The method may further comprise using the at least one hardware processor to provide a free sample of the sensor data to the second user. The method may further comprise using the at least one hardware processor to: analyze a pattern of the second user's access to free samples of sensor data via the online marketplace over a time period; and in response to the pattern of the second user's access matching a pattern that indicates an attempt to compose a data file from the free samples, restricting the second user's future access to free samples. The free sample may consist of a portion of the sensor data. The free sample may comprise a lower-resolution version of at least a portion of the sensor data.

The method may further comprise using the at least one hardware processor to: receive a software module, submitted by a third user, via the at least one network, wherein the software module comprises instructions for controlling an autonomous system of a vehicle; automatically analyze the software module to derive information about the software module; and generate a graphical user interface comprising one or more screens of the online marketplace via which another user may view a description of the software module and purchase the software module for download via the at least one network.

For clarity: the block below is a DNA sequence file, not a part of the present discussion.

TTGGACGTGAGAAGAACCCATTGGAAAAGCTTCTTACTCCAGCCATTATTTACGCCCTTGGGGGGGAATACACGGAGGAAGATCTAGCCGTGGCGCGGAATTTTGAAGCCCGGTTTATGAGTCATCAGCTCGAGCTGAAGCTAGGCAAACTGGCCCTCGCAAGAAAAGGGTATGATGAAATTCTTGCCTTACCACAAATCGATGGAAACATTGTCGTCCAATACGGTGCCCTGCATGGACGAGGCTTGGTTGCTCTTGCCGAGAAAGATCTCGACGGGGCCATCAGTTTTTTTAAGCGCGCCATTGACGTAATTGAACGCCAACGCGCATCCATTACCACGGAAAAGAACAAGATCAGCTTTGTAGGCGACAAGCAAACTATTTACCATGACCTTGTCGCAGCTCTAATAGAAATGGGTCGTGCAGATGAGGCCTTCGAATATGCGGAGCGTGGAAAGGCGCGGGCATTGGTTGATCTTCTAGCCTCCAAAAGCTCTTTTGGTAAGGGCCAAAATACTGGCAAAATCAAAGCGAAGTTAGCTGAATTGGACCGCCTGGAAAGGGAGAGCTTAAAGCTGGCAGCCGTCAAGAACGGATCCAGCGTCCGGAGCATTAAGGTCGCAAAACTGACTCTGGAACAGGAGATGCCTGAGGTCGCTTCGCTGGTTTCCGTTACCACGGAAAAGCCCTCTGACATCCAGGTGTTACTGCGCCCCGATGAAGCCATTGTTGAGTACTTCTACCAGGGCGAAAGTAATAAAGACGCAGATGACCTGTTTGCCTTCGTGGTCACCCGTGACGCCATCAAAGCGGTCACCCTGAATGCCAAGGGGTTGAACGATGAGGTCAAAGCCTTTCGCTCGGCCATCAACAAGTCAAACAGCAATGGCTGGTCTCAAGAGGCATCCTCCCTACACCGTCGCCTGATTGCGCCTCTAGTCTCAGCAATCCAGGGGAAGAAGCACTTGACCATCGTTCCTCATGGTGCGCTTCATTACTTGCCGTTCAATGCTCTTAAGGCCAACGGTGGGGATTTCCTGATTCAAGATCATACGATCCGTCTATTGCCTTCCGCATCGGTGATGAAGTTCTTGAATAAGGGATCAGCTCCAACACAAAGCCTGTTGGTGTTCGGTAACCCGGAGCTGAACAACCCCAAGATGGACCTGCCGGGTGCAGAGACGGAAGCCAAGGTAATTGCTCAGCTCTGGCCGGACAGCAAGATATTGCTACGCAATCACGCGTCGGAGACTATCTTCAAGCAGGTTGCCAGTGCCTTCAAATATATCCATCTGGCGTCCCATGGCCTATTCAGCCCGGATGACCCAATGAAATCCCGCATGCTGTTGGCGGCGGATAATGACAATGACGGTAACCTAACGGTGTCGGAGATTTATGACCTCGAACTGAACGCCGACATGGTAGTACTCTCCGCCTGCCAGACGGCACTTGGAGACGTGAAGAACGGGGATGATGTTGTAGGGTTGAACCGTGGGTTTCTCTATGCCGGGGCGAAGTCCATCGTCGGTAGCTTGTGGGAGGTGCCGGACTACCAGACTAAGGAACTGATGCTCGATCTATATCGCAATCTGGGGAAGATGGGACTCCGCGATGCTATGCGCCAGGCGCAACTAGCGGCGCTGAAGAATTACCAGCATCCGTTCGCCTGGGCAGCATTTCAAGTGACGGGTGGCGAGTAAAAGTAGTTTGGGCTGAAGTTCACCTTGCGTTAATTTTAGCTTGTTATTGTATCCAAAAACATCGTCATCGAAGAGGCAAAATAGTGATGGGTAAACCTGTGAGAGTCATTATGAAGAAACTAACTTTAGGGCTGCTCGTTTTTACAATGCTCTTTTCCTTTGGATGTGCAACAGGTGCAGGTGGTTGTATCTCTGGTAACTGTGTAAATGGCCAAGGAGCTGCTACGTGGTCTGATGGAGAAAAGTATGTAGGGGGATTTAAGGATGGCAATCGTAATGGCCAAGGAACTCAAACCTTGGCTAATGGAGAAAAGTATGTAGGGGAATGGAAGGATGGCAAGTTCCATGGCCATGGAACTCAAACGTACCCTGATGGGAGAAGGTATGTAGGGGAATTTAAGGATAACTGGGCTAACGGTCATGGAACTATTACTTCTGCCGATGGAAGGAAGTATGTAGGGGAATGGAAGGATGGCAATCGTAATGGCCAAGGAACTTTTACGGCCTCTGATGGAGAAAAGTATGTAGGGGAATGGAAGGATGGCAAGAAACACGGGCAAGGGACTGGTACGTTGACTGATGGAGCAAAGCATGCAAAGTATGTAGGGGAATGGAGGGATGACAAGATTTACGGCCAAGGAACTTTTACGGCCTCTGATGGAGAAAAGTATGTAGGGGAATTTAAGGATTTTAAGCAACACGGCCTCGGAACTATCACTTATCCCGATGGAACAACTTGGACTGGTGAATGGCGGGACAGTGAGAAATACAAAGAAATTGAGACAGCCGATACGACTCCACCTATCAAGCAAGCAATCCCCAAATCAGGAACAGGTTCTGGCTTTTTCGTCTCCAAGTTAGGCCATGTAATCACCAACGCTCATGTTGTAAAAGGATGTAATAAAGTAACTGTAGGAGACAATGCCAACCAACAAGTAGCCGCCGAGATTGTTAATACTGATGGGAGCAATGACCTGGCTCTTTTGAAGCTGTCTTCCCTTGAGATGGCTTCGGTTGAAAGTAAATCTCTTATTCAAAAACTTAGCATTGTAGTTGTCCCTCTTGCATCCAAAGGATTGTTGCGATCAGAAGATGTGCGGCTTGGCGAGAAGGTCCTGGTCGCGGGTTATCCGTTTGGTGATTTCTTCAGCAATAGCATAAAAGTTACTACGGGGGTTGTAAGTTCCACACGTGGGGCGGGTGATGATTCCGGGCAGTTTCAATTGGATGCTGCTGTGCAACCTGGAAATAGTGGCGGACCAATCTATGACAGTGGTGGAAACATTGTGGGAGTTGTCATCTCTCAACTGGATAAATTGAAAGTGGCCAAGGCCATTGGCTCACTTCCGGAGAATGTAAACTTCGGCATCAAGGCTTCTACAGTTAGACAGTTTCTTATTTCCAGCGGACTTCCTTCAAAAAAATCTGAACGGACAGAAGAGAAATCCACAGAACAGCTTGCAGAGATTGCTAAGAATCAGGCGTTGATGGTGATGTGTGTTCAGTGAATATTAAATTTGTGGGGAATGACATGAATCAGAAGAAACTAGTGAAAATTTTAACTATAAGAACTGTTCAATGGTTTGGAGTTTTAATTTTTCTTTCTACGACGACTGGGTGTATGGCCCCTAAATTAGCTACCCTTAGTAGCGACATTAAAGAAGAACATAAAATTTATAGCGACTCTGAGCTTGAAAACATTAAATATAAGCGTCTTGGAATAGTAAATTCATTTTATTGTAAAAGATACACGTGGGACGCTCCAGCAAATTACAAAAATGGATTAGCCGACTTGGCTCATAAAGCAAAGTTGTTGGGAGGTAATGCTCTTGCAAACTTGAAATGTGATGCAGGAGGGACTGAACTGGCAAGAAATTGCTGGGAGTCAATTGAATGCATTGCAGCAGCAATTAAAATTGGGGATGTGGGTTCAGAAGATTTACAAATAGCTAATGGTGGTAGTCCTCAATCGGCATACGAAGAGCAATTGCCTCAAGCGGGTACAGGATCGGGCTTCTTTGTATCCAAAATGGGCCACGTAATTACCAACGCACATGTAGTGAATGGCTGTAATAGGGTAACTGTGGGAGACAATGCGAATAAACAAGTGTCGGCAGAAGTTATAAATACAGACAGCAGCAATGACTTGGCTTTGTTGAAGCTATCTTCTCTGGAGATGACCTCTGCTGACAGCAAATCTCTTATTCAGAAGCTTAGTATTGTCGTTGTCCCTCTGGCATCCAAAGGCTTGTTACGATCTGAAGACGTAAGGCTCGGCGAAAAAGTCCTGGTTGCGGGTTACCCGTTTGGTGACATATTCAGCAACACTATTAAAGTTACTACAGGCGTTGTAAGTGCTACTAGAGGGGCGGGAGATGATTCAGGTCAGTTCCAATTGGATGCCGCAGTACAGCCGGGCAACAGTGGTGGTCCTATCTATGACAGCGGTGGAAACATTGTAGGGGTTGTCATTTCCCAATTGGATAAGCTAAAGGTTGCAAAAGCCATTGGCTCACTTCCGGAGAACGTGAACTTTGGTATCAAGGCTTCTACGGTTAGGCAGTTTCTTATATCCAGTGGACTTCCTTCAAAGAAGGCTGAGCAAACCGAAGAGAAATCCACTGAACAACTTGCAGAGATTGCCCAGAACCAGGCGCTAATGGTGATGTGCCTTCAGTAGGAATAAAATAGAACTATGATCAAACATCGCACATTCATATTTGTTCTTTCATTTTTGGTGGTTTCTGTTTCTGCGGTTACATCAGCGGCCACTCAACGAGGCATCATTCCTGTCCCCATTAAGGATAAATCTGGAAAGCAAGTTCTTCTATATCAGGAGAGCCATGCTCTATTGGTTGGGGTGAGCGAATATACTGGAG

Analyzing the software module may comprise determining whether or not the software module is compatible with an application programming interface (API) of software for interacting with the autonomous system of the vehicle. The software for interacting with the autonomous system of the vehicle may be Apex.OS™.

Analyzing the software module may comprise computing a metric for the software module, wherein the description of the software module comprises the computed metric. The computed metric may comprise a functional safety compliance metric. The computed metric may comprise a functional performance metric. The computed metric may comprise a computational performance metric.

Analyzing the software module may comprise testing the software module using a plurality of types of sensors, wherein the description of the software module comprises each one of the plurality of types of sensors for which the software module was successfully tested.

The method may further comprise using the at least one hardware processor to: receive a description of a service, submitted by a fourth user, via the at least one network, wherein the service is related to autonomous vehicles; and generate a graphical user interface comprising one or more screens of the online marketplace via which another user may view a description of the service and purchase the service.